European airlines forced to take longer routes to Asia to avoid Russia will struggle to compete with Chinese rivals as travel rebounds after Covid-19 lockdowns, the chief executive of Air France-KLM has warned.
Ben Smith said Chinese airlines had an “unfair advantage” over European carriers that have been banned from Russian airspace since the full-scale invasion of Ukraine almost a year ago, with both the EU and Moscow imposing restrictions. Chinese carriers are still allowed to fly over Russia and can take shorter routes to Europe.
“Between Paris and Seoul, it can add up to three hours in flight time,” Smith told the Financial Times. “If you’ve got a Chinese carrier that is flying over Russia, they’ve got an unfair advantage over us.”
Airlines want to capitalise on an expected return of Chinese tourists in the months ahead, including to popular shopping destinations such as Paris. Smith said the Franco-Dutch group was gradually increasing its flights to Shanghai and Beijing and planned to return to at least 50 per cent of its 2019 flight capacity in China.
That comes after a rebound in air travel that is already bringing traffic close to pre-pandemic levels in regions such as Europe, fuelling a recovery for the industry. Air France-KLM returned to profit for the first time since 2019 last year with revenues rising sharply, it said on Friday. The group expects its global capacity to increase further in 2023.
Air France-KLM has been one of the big beneficiaries of renewed appetite for air travel within Europe and to the US since last year. It is trying to move past the last of its pandemic woes by whittling down the €10bn in state bailouts it received to cope with grounded flights.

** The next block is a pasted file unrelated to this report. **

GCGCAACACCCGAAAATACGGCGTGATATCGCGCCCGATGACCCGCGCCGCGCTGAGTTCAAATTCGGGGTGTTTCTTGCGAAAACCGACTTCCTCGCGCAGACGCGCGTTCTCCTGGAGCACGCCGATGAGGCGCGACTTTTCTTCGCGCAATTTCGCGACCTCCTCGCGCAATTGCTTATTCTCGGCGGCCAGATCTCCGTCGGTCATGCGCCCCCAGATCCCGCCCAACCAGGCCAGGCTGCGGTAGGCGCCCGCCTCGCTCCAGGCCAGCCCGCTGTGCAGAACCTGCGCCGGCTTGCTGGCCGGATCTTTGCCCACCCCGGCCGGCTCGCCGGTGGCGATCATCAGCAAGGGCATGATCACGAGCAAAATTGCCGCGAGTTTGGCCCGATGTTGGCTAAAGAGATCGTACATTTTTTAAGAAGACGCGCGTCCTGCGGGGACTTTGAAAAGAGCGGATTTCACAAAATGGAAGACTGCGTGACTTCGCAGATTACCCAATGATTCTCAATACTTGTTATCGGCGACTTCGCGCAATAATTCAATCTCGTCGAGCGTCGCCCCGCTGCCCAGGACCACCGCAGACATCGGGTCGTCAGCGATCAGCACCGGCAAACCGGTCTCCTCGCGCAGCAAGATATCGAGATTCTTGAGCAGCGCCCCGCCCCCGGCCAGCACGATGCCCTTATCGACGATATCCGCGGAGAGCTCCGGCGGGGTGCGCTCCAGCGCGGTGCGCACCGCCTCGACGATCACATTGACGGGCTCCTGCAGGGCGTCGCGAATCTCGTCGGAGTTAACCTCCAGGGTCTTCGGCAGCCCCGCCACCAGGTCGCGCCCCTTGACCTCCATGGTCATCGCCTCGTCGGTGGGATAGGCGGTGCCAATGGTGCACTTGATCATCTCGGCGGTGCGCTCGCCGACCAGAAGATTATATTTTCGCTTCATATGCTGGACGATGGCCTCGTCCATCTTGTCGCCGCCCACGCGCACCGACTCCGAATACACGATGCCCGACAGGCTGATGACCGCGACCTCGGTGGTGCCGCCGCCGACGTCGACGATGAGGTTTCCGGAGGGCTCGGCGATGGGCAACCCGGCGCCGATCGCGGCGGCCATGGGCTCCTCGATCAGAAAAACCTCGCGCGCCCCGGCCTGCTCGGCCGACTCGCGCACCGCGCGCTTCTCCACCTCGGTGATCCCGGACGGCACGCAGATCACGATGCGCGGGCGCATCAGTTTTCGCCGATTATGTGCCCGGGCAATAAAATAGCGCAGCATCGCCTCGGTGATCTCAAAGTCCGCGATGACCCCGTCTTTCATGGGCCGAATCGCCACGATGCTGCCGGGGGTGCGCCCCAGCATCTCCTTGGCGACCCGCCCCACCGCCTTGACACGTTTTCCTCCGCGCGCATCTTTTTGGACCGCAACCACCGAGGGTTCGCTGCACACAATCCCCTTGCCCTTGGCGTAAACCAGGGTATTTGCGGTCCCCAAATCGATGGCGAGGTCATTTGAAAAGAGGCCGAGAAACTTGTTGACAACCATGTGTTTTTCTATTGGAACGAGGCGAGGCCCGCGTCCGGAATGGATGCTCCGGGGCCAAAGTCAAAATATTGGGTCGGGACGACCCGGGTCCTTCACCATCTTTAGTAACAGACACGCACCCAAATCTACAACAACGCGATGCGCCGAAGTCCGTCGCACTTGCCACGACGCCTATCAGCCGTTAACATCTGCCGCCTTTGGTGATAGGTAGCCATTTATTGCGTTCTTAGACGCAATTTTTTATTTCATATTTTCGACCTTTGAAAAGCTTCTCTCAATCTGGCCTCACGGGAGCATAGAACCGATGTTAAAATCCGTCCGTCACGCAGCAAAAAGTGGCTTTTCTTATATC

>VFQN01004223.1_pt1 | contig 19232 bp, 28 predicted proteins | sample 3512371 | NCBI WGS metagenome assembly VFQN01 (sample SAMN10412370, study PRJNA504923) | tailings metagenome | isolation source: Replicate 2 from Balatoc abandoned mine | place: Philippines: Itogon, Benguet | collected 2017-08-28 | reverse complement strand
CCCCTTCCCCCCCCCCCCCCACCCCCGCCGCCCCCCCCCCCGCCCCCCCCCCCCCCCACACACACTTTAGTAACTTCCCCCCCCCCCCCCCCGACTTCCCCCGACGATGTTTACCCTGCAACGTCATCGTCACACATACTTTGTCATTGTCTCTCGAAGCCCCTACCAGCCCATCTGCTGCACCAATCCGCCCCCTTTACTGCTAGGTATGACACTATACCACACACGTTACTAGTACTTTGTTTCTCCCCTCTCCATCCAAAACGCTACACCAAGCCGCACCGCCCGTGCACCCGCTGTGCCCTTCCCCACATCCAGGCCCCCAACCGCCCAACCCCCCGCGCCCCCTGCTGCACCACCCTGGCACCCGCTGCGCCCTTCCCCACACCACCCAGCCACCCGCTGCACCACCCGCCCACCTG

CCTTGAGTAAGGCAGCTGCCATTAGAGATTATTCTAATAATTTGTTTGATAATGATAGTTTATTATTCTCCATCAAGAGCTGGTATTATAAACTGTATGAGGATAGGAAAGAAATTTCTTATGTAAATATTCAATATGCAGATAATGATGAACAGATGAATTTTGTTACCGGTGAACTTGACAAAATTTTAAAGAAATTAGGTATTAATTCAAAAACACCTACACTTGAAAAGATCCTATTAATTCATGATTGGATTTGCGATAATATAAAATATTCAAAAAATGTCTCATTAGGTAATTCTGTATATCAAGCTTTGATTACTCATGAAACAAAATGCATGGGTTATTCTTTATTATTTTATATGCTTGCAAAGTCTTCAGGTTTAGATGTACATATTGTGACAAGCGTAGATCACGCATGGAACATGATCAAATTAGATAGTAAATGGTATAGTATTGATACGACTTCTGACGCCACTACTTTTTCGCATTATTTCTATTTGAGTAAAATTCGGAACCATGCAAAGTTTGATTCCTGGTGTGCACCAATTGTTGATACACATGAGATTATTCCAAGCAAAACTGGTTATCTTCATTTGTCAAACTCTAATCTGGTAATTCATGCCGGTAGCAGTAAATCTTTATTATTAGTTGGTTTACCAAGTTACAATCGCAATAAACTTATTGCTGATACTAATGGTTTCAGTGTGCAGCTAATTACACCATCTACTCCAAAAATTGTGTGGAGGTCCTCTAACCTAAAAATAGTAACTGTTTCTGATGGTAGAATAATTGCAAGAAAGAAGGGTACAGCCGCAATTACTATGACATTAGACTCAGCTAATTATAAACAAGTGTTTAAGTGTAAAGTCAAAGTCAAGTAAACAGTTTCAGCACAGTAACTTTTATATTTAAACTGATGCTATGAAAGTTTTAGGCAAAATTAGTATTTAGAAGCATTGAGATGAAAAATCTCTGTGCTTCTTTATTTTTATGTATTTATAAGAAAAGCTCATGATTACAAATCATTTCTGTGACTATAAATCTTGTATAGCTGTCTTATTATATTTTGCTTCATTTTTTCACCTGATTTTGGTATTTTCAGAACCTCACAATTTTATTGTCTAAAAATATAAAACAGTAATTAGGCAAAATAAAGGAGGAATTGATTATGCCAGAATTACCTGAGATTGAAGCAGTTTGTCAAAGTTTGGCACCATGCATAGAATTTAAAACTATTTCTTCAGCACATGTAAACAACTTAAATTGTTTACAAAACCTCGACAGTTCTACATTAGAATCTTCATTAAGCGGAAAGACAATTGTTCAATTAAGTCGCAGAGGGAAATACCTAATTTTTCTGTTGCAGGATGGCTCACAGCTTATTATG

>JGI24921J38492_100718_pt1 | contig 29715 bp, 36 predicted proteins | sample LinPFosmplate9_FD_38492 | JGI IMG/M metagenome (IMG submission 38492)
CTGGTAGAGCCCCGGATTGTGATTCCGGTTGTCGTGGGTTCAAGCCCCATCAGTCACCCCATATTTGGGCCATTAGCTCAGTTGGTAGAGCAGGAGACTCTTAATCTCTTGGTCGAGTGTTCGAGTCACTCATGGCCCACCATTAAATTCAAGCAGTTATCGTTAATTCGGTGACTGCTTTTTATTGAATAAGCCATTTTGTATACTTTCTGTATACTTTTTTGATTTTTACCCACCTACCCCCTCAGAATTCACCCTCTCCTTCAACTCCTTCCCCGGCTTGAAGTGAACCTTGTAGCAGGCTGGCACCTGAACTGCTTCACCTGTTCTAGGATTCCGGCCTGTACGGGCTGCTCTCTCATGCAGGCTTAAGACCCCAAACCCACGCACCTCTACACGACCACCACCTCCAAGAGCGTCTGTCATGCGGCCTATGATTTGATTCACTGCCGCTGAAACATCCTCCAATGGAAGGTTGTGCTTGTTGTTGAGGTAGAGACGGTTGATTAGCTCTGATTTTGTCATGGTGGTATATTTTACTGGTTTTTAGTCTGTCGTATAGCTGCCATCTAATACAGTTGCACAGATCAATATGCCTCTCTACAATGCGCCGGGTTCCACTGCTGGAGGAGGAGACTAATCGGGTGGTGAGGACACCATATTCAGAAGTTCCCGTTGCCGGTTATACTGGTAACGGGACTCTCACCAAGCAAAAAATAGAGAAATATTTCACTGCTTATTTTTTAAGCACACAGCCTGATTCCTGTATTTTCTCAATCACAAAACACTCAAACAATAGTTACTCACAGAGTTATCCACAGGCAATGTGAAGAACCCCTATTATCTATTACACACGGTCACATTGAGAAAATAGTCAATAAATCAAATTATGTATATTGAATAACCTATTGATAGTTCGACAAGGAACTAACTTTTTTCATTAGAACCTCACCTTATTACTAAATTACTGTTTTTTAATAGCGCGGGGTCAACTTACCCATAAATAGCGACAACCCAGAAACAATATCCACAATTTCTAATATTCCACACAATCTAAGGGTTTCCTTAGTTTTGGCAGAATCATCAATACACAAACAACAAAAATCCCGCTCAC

That will allow the group to move freely to make acquisitions again, as some of the aid came with EU restrictions on making purchases and paying dividends. By the end of April, it will have repaid its €2.5bn in remaining French state-guaranteed loans, Air France-KLM said, and refinanced some state-linked hybrid bonds, ridding itself of the strings attached to parts of the aid package.
“There is consolidation going on in Europe. We don’t want to be marginalised,” Smith said. “The smaller independent carriers, from my perspective, don’t have a sustainable model for the future. They are going to have to team up in a stronger way with an existing larger group, or they could be takeover targets.”
The executive reiterated Air France-KLM’s interest in Portugal’s TAP, which the Lisbon government is looking to privatise. The Franco-Dutch carrier had “no serious interest” in Flybe, the British regional airline that collapsed and will be wound down after failing to find a rescuer, Smith said.
Air France-KLM’s revenues were up 84 per cent to €26.3bn, slightly exceeding analyst expectations in a Refinitiv poll, and matching 2019 levels. The group posted a €728mn net profit, after last year’s €3.3bn net loss.
Smith also hit out at a Dutch government plan to cut the maximum number of flights permitted at Amsterdam’s Schiphol airport from the end of this year, in a bid to reduce excess noise for local residents. Air France-KLM was “fighting it very hard”, he said, adding that the group aimed to roll out newer aircraft that would help reduce noise pollution.
“We’re extremely concerned and upset. It sends a horrible message, the Netherlands has been built off of trade . . . the impact on the economy is being underestimated by this decision,” Smith said.